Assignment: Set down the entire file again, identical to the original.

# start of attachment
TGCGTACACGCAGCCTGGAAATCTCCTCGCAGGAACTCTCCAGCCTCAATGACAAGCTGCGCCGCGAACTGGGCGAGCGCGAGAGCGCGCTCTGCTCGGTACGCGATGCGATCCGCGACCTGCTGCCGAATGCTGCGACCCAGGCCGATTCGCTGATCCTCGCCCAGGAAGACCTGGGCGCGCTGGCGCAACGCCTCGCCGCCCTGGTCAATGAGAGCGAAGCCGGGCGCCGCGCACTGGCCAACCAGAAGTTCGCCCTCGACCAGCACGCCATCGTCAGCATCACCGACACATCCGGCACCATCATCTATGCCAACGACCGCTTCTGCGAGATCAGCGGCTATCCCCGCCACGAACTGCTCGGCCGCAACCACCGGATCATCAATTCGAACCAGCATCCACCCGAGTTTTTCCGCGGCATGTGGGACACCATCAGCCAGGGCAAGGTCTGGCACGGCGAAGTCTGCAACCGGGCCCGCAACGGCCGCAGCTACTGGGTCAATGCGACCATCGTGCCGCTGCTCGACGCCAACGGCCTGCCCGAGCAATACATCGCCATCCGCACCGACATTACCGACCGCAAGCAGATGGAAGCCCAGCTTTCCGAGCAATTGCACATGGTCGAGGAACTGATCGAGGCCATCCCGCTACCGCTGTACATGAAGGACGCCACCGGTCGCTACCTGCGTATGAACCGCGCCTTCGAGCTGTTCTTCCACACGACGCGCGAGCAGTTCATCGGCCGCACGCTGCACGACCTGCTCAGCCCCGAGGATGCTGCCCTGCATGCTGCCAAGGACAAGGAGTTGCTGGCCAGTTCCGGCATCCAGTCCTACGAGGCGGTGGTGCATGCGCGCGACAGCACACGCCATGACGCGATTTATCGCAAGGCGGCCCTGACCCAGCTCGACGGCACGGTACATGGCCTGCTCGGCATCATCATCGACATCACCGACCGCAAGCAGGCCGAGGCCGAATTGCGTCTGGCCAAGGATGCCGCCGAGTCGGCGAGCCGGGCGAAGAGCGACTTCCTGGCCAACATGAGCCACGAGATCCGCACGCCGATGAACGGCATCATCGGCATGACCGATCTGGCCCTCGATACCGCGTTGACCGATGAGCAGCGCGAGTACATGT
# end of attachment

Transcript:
TGCGTACACGCAGCCTGGAAATCTCCTCGCAGGAACTCTCCAGCCTCAATGACAAGCTGCGCCGCGAACTGGGCGAGCGCGAGAGCGCGCTCTGCTCGGTACGCGATGCGATCCGCGACCTGCTGCCGAATGCTGCGACCCAGGCCGATTCGCTGATCCTCGCCCAGGAAGACCTGGGCGCGCTGGCGCAACGCCTCGCCGCCCTGGTCAATGAGAGCGAAGCCGGGCGCCGCGCACTGGCCAACCAGAAGTTCGCCCTCGACCAGCACGCCATCGTCAGCATCACCGACACATCCGGCACCATCATCTATGCCAACGACCGCTTCTGCGAGATCAGCGGCTATCCCCGCCACGAACTGCTCGGCCGCAACCACCGGATCATCAATTCGAACCAGCATCCACCCGAGTTTTTCCGCGGCATGTGGGACACCATCAGCCAGGGCAAGGTCTGGCACGGCGAAGTCTGCAACCGGGCCCGCAACGGCCGCAGCTACTGGGTCAATGCGACCATCGTGCCGCTGCTCGACGCCAACGGCCTGCCCGAGCAATACATCGCCATCCGCACCGACATTACCGACCGCAAGCAGATGGAAGCCCAGCTTTCCGAGCAATTGCACATGGTCGAGGAACTGATCGAGGCCATCCCGCTACCGCTGTACATGAAGGACGCCACCGGTCGCTACCTGCGTATGAACCGCGCCTTCGAGCTGTTCTTCCACACGACGCGCGAGCAGTTCATCGGCCGCACGCTGCACGACCTGCTCAGCCCCGAGGATGCTGCCCTGCATGCTGCCAAGGACAAGGAGTTGCTGGCCAGTTCCGGCATCCAGTCCTACGAGGCGGTGGTGCATGCGCGCGACAGCACACGCCATGACGCGATTTATCGCAAGGCGGCCCTGACCCAGCTCGACGGCACGGTACATGGCCTGCTCGGCATCATCATCGACATCACCGACCGCAAGCAGGCCGAGGCCGAATTGCGTCTGGCCAAGGATGCCGCCGAGTCGGCGAGCCGGGCGAAGAGCGACTTCCTGGCCAACATGAGCCACGAGATCCGCACGCCGATGAACGGCATCATCGGCATGACCGATCTGGCCCTCGATACCGCGTTGACCGATGAGCAGCGCGAGTACATGT